Eurofighter hull hitch: Germany halves fighter flying hours

Eurofighter hull hitch: Germany halves fighter flying hours
The German Air Force has spotted a manufacturing fault in the hull of Eurofighter Typhoon multirole fighter jet. The Defense Ministry ordered annual flying hours for each aircraft be halved due to the fuselage possibly becoming unstable.

The defect was discovered in the rear section of the aircraft’s hull, forcing the announcement of suspended delivery of the jets assembled at the EADS plant in Germany’s Manching, news website Spiegel Online reported.

Germany’s Luftwaffe also made a decision to cut annual flight time for each Eurofighter jet from 3,000 to 1,500 hours annually.

Britain’s Royal Air Force was first to detect the defect and also opted to halve the annual flight hours so as not to overstress the fighter jets, the news website maintained.

For Germany, which reportedly possesses 109 Eurofighter Typhoon jets, as well as for Great Britain, this sophisticated twin-engine warplane is the main air defense fighter aircraft.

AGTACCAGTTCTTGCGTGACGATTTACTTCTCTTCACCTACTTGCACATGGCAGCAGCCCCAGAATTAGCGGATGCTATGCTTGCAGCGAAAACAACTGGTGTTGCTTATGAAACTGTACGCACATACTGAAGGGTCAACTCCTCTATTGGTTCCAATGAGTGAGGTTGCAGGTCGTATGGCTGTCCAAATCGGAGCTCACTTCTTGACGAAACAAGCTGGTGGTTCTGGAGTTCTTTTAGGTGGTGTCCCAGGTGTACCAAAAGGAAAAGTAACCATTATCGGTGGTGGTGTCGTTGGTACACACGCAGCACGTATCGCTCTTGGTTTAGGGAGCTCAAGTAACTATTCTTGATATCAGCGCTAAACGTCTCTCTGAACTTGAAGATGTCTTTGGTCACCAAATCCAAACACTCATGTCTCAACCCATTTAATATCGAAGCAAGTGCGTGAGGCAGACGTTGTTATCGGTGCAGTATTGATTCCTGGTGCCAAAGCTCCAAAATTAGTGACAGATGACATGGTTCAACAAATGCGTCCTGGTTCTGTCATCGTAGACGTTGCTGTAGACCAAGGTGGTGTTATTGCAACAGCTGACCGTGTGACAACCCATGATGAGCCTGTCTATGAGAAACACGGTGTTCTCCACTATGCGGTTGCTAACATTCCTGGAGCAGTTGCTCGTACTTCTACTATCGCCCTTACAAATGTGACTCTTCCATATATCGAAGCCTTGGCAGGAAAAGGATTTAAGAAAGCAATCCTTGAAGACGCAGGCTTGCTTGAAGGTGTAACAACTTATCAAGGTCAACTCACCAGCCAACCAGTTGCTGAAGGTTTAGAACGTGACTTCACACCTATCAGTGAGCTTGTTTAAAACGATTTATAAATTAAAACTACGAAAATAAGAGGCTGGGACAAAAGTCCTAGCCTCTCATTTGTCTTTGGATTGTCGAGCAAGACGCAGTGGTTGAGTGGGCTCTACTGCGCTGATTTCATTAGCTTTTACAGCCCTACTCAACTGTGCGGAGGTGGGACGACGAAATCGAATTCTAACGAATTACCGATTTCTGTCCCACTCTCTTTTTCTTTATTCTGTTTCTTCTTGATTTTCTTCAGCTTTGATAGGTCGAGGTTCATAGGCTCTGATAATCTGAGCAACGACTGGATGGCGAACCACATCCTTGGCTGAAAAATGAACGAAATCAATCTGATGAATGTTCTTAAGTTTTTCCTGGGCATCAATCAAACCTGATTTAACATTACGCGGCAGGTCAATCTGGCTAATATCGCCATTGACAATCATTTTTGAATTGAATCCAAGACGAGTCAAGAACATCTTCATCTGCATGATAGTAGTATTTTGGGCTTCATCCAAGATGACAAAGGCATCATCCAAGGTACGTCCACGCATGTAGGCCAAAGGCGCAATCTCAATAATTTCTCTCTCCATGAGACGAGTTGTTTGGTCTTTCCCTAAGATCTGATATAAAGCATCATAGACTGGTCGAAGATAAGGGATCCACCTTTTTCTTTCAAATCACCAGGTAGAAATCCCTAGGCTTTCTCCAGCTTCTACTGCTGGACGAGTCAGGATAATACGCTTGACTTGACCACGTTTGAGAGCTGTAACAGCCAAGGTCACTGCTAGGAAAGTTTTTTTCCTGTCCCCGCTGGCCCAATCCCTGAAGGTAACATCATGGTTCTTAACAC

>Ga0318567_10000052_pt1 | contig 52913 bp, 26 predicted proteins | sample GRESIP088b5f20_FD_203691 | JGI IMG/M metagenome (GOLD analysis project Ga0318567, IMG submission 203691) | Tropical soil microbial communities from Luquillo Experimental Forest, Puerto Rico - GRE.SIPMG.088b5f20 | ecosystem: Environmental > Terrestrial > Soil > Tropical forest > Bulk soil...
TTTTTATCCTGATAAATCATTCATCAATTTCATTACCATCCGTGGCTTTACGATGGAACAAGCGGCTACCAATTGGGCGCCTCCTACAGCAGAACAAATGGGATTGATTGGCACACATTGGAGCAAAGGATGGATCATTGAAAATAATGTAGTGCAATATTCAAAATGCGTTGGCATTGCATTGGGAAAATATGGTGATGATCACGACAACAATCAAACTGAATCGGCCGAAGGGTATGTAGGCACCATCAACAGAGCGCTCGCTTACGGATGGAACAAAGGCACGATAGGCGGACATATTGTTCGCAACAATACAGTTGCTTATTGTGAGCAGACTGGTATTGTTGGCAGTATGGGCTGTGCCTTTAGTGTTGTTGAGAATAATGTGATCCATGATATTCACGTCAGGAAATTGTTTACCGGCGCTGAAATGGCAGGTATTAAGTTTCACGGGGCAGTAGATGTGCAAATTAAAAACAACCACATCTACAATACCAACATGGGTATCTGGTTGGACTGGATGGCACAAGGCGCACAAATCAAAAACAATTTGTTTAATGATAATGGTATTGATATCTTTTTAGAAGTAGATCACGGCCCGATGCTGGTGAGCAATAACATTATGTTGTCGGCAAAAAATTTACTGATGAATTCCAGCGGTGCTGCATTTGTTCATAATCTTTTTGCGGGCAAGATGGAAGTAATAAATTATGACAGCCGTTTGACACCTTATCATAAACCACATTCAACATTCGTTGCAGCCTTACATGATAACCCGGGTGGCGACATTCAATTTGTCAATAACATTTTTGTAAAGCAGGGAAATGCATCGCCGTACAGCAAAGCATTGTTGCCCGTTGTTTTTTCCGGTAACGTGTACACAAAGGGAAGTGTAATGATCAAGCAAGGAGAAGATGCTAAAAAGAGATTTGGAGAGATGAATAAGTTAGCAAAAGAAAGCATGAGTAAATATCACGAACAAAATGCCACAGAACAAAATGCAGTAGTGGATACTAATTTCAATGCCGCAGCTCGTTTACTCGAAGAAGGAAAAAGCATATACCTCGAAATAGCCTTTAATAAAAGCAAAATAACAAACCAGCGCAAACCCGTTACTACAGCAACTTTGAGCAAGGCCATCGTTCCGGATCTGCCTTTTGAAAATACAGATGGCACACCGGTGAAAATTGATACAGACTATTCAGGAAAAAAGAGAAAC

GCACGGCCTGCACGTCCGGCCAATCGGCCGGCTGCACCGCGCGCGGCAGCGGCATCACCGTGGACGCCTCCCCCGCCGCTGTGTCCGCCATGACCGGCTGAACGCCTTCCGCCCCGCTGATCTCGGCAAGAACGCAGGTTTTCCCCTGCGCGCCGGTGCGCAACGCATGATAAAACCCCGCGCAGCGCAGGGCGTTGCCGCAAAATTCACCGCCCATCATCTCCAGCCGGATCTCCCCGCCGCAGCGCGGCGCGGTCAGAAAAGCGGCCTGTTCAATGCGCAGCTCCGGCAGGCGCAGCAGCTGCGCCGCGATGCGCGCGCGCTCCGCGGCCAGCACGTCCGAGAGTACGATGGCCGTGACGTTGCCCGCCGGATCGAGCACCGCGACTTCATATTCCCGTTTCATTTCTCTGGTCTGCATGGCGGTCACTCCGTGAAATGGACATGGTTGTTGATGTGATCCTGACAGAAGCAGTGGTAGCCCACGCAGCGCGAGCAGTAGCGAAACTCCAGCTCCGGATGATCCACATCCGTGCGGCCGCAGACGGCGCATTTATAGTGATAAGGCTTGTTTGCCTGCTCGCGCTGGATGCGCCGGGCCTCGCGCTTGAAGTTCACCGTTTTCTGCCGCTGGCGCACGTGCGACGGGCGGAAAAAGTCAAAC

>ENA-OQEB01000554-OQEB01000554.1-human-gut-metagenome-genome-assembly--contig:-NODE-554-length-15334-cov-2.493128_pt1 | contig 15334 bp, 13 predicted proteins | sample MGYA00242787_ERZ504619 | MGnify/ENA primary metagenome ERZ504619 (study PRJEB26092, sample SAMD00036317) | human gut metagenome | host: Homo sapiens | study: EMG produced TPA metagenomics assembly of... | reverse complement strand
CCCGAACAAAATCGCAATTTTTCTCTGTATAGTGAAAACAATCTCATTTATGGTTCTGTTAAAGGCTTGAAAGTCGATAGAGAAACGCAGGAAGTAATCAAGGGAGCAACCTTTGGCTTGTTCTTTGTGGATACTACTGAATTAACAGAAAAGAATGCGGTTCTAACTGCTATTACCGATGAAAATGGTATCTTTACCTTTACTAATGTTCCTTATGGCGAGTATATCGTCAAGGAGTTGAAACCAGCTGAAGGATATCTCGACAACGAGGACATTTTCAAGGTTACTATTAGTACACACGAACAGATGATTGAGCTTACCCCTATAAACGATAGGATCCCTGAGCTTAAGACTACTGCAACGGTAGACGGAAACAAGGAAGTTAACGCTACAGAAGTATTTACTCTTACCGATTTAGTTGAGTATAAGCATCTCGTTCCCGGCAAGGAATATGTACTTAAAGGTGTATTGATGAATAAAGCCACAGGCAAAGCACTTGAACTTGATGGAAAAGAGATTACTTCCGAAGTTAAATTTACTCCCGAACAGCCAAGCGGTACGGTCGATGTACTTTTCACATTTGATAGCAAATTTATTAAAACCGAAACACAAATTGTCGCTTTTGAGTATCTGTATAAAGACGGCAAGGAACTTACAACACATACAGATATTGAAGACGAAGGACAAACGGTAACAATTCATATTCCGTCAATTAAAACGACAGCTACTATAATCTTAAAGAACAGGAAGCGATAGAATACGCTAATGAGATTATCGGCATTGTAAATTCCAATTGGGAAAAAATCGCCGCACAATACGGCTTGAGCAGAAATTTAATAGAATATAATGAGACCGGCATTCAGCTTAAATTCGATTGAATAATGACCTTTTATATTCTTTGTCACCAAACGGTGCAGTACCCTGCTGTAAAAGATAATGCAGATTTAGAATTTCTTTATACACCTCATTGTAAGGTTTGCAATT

The Eurofighter jets are built by a consortium of Europe’s aircraft maker Airbus, Britain’s BAE Systems and Italy’s Finmeccanica.

An incident involving Spanish Air Force’s Eurofighter in June resulted in the death of a 30-year-old pilot, although the cause of the catastrophe has not yet been announced.

Because both Berlin and London have halved the original order of 250 fighter jets each, the head of Airbus’s defense division announced that in absence of new contracts, production of the Eurofighter Typhoon jets could be stopped in 2018.

Luftwaffe not ready for armed conflict

An analysis prepared by Der Spiegel magazine in August revealed that the German Air Force is suffering funding shortages and a lack of parts, a study that was consistently denied by the Ministry of Defense.

Yet a month later, in late September, Germany’s Defense Minister Ursula von der Leyen told Bild am Sonntag media outlet that Berlin would not currently be able to keep its defense promises to its NATO allies.

In a parallel report, Der Spiegel magazine maintained that only 24 out of a total of 109 German Eurofighter jets were ready for service, and only 38 out of 89 of Tornado fighters could be put in the air.